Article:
Friday, May 20, 2011
Roosters can be a real Cogburn
Memories. Some are good, some not so good. Most of us focus on the good ones. I know I do. As in the song now playing, Somewhere Over The Rainbow, some memories bring you back to that tender time in your life where memories are really all mixed up – The good ones, the bad ones, and how you choose to remember them.
I love stories like Babe or Charlotte’s Web. I can identify with those who champion the little pig, or any runt. When I was a little girl, we had a small farm. Nothing big, you understand. Just for our personal sustenance. Two particular instances stand out in my memory . . . besides growing our own veggies, we had a flock of chickens with the necessary nasty rooster and a pig that rivaled Wilbur.
I love chickens. If you have ever had chickens you can understand the story of Henny Penny and the sky is falling. They actually do run around at times as if the sky is literally is falling on them. Now as for that nasty rooster. Hmmm. What shall I say about him? Well, have you ever seen the movie True Grit with John Wayne? His name was Rooster Cogburn. I am assuming he was nicknamed that because he was not always in good humor, could be quite surly and meant business. While I loved the hens and biddies, I always disliked gathering eggs because that Cogburn of a Rooster would try to flog me. As I recall he was a bantie rooster of unknown origin. Wellsir, even at my tender age I knew his origin was really from somewhere south of Heaven. He was a devil to be certain. He would keep one eye on the ground, pretending to be foraging, the other on me, lulling me into a safe place in my mind, all the while timing his attack.
My solice during this particular period was taking care of Red, our pig. My Daddy always told me to never name livestock. But I couldn’t help but name that pig Red. He was a creamy color piglet and as he grew, he developed big red splotches like giant freckles, eventually becoming soft red.
I loved that piglet. I fed him, well actually back then we called it slopping, and I would rub his belly with a stick. When I would go out back, Red would come running. Once in the proximity of me, he would then roll over and wait for the belly scratching to commence. I would rub his soft ears and tell him all my woes with the rooster. Red, always the good listener would snort in agreement. I knew a gal in algebra who, when she laughed, sounded just like Red’s snort. Wonder where is she today and if she still snorts?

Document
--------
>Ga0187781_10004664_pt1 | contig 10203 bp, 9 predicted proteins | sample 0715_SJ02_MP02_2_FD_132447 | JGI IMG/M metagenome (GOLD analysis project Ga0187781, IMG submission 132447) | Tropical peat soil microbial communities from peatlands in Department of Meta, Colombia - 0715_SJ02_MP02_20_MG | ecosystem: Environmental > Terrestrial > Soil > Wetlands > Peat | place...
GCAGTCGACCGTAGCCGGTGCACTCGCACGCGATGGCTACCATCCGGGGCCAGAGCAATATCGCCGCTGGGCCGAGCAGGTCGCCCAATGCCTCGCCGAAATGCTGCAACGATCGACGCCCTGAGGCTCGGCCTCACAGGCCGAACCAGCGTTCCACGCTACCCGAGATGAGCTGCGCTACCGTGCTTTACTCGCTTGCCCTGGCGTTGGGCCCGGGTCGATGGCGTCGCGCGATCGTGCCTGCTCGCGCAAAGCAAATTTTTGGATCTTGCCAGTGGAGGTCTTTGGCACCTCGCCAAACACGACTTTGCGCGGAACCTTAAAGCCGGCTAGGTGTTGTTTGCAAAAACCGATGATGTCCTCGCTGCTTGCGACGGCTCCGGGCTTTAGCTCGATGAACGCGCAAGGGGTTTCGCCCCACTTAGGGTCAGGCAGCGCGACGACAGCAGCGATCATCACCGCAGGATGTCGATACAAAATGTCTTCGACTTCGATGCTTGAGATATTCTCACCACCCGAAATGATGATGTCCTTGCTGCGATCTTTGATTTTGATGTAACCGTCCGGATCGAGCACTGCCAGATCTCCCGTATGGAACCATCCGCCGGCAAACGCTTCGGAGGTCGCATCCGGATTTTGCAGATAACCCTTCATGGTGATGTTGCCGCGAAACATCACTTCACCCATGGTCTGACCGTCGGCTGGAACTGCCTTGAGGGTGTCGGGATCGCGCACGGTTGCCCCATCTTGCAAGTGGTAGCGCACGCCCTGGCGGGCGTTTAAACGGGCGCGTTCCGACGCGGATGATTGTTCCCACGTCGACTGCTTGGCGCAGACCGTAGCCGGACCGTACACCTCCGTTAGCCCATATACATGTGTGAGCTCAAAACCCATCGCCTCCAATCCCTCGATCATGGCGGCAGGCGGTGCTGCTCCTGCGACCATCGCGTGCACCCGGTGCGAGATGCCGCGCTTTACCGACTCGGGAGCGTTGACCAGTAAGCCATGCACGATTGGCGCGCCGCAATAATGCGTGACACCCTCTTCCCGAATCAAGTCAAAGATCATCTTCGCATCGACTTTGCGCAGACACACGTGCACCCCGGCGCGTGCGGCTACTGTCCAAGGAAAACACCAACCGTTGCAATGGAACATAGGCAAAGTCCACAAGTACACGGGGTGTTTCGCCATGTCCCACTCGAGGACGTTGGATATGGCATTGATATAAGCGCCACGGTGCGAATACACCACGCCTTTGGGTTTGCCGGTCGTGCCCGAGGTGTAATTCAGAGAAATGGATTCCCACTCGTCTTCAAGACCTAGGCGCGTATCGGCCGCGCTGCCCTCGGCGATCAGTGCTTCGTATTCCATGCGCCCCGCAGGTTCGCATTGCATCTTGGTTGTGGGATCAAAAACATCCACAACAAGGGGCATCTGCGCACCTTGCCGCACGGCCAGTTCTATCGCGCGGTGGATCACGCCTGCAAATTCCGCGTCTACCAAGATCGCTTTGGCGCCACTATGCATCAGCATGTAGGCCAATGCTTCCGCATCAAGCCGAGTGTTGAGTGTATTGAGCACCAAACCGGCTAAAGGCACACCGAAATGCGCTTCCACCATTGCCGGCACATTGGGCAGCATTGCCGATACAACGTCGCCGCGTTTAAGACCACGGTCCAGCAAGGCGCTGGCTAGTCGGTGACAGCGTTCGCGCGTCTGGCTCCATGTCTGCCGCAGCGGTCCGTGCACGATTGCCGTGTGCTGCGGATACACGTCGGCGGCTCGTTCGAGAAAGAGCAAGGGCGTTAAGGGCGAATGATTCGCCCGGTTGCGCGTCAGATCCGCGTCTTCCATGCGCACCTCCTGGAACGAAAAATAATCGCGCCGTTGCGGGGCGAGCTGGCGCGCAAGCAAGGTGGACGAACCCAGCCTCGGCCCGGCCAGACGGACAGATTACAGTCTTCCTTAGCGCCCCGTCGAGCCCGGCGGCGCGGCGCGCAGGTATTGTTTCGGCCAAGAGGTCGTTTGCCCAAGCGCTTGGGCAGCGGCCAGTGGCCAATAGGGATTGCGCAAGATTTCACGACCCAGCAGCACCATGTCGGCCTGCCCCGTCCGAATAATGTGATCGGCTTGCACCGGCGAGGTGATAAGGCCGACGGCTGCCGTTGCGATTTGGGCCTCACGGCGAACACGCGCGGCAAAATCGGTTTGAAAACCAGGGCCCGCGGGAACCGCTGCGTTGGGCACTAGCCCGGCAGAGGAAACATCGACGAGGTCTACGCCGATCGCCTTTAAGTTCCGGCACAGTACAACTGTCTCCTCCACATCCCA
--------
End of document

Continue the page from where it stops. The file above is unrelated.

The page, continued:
Oops, back to that rooster. One day, as I was first feeding the chicks so that I could gather their eggs, that rooster was doing his foraging as mentioned earlier. I was a much wiser little girl by then. I knew I needed to be fleet of foot and quick with the gathering.
When I was almost out of the gate, thinking I was safe, here came that rooster. He pummeled me on my legs like a bowling ball. I dropped the eggs and tried to cover my face and hair. Daddy happened to be out back and witnessed that episode. He calmly went in the house, gathered his shotgun and came outside. He let the air out of that rooster. That is one reason why my Daddy has always been my Hero. He picked the carcass up and disposed of it. Like I said, my hero. Daddy, always the stoic said,
“That rooster outlived his usefulness. I can get another not so mean.” However, after all these years and many other chickens, I have never found one that was anything but, well . . . rooster-ish!
Daddy was not the only one to observe my last shellacking of that fowl bird. So did Red.
My pig did more than snort. He screamed. Have you ever heard a pig scream? I was Red’s friend and number one belly scratcher. He really didn’t care what I smelled like after wallowing in all that chicken mess. He loved me even more I liked to think.
We had Red for almost two years. He grew so large that he almost outgrew his own pen.
When you lived on a farm, you realize that livestock is often sold or traded. I came home from school and my Granny told me that Red was gone, so I didn’t need to slop him.
I cried for my friend. A few nights later, we had pork chops for dinner. Daddy and I couldn’t eat once we discovered that our meal was Red. Mom was the only one who enjoyed her dinner that night. I realized that was why you should never name your livestock.
I really don’t know how I got started on this essay, or really how to end it. But like I said, some memories are good, some are bad and some just meld together, like those halcyon summer days, gathering eggs, fighting that ornery rooster and making friends with a pig. I recently saw an ad on Craig’s List for a small pot bellied pig. Free to a good home. Likes his belly rubbed. Aw, Red. I can’t convince Luscious that I need a pig. Maybe one day.